Who has opposable thumbs and no longer uses them to fill out her Minnesota Public Radio pledge-drive cards? Former "Prairie Home Companion" performer Sue Scott.

Former, as in, "You are banished, you and your decrepit, old-lady voice." So joked a rueful Scott, who was involuntarily "released" from the long-running "Prairie Home" three years ago and created an event that grew out of the experience, "Island of Discarded Women." Both a podcast that is available on SoundCloud and other streaming platforms and a live evening that is part cabaret, part radio show, all "Waiter, can I get a refill on this margarita, please?," "Island of Discarded Women" has quickly become a popular monthly happening. It's dedicated to the idea that women's voices must be heard.

Since the first iteration of "Island" in January, the show has evolved. Each roughly 90-minute evening begins with a comic update from the fictitious island, where local performers including Shanan Custer, Mo Perry and Regina Marie Williams gather to sympathize with and inspire one another. Scott also interviews a female leader (on Aug. 11, it will be children's book writer Nancy Carlson and past interviews have included James Beard award winner Ann Kim, Ann Bancroft and former KARE anchor Roxane Battle) and there's a specially commissioned tune from singer/songwriter Zippy Laske. Meanwhile, the audience eats French Meadow food and drinks cocktails.

Scott chuckles about it now but her self-esteem took a serious hit when she was given the heave-ho by "Prairie Home," especially since castmates Tim Russell and Fred Newman, older than her but male, were retained (they've subsequently been let go, too). Supposedly, when one window closes, another door opens but it felt like this particular window was shattered over her head.

"If someone said 10 years ago that this would happen, I'd have been surprised, but if they had also said that I would completely lose my self-worth, I'd have said, 'Absolutely no way.' But the more women I talk to, the more I find who identify with that," said Scott, 62, insisting, "I'm not the poster child for ageism. I'm not a poor-me victim. I don't want to be pitied. But it felt like I ran up against a wall called 'Men are ageless and women are not,' and my experience did open up my awareness."

Scott also acts — she was in "Sisters of Peace" last spring at History Theatre and she's currently in her first-ever Minnesota Fringe Festival show, "Mad as Nell, or How to Lose a Bly in Ten Days" — so she had an "in" with area performers. She began thinking about how she could put that together with her decades of radio experience and came up with a podcast which insists that women have plenty to contribute, regardless of age or obstacles in front of them.

"The experience at MPR inspired me to look for inspiration from other women who are wondering what to do with the rest of their lives. Some might say, 'Oh, boohoo. You had a fancy job and you have to rethink your life now,' but this could happen to a schoolteacher or anyone whose identity goes away and you think, 'Now what do I do? Do I go back to school? Do I retire? But I'm not ready to retire!" said Scott, who adds that the island makes room for women who are far from retirement age (St. Paul songwriter Laske, for instance, is 28 and regular contributor Dexieng Yang is 20).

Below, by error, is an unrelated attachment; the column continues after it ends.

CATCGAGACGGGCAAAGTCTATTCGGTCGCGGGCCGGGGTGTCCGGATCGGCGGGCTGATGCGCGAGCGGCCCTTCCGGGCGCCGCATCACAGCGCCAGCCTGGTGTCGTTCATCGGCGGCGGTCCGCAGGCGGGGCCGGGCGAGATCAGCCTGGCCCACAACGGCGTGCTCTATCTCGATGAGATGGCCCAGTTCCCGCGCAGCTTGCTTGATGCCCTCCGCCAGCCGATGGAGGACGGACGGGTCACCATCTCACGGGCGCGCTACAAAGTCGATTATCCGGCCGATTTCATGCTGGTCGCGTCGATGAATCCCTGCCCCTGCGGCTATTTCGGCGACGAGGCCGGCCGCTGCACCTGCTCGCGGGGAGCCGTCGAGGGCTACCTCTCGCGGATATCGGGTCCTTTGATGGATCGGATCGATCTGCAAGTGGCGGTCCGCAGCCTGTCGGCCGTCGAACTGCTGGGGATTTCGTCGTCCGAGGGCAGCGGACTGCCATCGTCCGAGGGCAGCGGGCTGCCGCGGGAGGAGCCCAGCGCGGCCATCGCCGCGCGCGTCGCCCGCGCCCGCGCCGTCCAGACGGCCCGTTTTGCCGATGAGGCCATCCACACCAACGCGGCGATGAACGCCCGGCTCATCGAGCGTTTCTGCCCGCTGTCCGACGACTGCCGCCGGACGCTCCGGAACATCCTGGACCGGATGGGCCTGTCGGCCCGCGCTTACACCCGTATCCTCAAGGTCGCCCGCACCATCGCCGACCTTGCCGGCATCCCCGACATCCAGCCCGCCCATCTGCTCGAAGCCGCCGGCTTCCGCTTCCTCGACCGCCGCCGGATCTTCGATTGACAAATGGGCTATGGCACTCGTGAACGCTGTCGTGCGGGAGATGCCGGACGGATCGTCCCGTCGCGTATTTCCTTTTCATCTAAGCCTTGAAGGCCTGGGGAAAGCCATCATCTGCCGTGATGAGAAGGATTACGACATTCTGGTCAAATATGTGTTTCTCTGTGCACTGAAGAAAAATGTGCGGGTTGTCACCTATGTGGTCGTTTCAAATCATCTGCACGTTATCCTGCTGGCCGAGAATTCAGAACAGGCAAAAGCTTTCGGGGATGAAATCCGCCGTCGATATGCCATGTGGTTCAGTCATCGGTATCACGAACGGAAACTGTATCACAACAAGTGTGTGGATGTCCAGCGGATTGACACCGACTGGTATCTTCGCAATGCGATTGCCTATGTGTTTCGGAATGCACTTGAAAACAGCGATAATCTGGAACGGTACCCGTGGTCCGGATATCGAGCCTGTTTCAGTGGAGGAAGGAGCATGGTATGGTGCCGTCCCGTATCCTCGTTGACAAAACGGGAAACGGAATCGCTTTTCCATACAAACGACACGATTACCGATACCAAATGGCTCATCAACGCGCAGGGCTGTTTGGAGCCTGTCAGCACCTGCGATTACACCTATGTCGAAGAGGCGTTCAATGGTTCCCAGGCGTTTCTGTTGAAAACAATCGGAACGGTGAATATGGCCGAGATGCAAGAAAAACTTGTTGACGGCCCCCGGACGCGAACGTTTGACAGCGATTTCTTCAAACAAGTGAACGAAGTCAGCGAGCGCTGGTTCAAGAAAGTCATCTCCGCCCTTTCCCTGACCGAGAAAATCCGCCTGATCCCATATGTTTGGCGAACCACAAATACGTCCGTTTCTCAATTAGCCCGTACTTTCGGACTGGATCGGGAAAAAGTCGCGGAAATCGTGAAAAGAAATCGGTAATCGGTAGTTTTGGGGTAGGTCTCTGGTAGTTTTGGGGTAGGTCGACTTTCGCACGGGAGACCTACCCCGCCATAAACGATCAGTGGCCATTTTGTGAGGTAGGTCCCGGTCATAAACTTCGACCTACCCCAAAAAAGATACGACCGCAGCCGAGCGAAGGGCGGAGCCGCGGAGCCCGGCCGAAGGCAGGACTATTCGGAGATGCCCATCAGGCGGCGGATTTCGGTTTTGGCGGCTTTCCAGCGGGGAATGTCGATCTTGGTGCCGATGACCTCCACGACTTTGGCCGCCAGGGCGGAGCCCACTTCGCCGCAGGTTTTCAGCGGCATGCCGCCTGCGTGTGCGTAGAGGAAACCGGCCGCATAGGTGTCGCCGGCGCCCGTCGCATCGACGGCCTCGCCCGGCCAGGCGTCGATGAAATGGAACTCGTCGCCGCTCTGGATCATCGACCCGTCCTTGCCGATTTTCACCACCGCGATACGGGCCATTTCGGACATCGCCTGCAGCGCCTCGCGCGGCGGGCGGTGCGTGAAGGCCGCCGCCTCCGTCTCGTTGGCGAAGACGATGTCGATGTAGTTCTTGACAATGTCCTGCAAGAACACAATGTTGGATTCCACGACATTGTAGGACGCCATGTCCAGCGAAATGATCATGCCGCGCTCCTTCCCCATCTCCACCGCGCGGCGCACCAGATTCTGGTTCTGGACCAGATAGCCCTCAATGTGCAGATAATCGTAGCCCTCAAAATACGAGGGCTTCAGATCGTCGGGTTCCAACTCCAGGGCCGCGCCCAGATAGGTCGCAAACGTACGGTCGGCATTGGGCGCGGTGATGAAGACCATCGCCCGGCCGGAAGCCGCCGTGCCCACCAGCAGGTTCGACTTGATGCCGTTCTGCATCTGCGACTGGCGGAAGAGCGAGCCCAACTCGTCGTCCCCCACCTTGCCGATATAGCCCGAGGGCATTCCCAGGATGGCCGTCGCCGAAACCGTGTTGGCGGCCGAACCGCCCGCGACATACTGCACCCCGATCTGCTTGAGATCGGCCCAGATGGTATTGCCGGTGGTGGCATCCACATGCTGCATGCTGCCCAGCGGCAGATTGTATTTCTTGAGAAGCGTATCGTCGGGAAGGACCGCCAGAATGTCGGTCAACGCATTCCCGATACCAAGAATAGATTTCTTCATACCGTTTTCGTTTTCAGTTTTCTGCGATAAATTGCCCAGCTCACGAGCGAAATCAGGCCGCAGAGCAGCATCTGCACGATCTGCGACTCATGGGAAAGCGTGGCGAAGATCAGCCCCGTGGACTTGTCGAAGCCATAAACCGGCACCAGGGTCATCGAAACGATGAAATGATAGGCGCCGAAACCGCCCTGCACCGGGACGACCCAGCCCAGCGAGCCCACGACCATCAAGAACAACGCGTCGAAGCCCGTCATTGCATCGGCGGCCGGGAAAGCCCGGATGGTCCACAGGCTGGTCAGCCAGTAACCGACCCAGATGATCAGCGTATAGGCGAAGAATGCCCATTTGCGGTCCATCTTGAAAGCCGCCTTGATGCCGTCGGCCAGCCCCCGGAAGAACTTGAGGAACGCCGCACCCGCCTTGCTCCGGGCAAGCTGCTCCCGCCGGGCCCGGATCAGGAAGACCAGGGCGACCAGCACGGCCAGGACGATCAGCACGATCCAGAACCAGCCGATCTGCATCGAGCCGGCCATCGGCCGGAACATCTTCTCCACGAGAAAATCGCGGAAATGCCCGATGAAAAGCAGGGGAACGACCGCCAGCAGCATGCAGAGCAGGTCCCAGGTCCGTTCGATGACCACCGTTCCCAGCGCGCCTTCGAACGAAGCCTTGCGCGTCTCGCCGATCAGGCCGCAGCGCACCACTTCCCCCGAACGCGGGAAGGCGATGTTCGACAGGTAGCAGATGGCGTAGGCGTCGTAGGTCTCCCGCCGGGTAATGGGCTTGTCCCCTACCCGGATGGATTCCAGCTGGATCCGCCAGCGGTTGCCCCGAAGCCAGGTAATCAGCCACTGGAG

At the sold-out July taping, about 80 mostly female audience members heard Custer, Scott and others report about kick-starting their lives after washing up on the deserted island. Scott showed off her knack for voices when asked to read a speech about climate change a dozen ways, including as a man with wooden teeth, and Williams expressed her frustration at a society that seems to have no use for middle-aged women of color: "Please forgive my big fat angry black tantrum!"

Actor/writer Perry read an essay about the decision to part ways with what could be called the Beauty Industrial Complex, including no longer coloring the silver in her dark hair. It was suggested to her that she might never be cast in a play again, but Perry persevered.

"The early months of baring my roots were like the first tentative steps on a nude beach," Perry said, insisting, "A woman busy 'doing pretty' is busy not doing a lot of other more important and useful things."

That hit home.

"When Mo told her story, I thought, 'You know what? I'm going to rock the gray,' " said Laske, whose July song, based on an idea by Scott, was about learning to trust one another. "For me, the 'Island of Discarded Women' puts things in perspective. It shifts my attention to focusing on my skills and craft and not being so caught up in what people think of me or if I have the right body type. We're all going to hit that age eventually but, if you can own what you do, age, race, gender, those things, should not matter."

The July show concluded with Scott interviewing artist/activist Robin Hickman, who spoke about her uncle, legendary photographer/filmmaker Gordon Parks, as well as creating "soulful dolls," art pieces that reflect the need for girls of color to have dolls that look like them. Hickman told Scott she found the "Island of Discarded Women" moving because its focus is to "learn to bask in one another's light, versus blowing out one another's."

Although the island is for discarded women, not girls (yet), lighting the way for younger people is very much in Scott's head as she assembles the show, which she's currently self-funding.

"My experience totally opened up my eyes to how prevalent these societal and cultural norms are for women. If we don't do something about it now, 20-year-old Dexieng will be where I am in 40 years. I don't want that," said Scott. "What bothers me more than anything when I think about these societal norms is the idea that people say, 'That's just the way it is.' I'm not male-bashing or saying even that everything about the patriarchy is bad. But I would like to ask: Why is it this way?"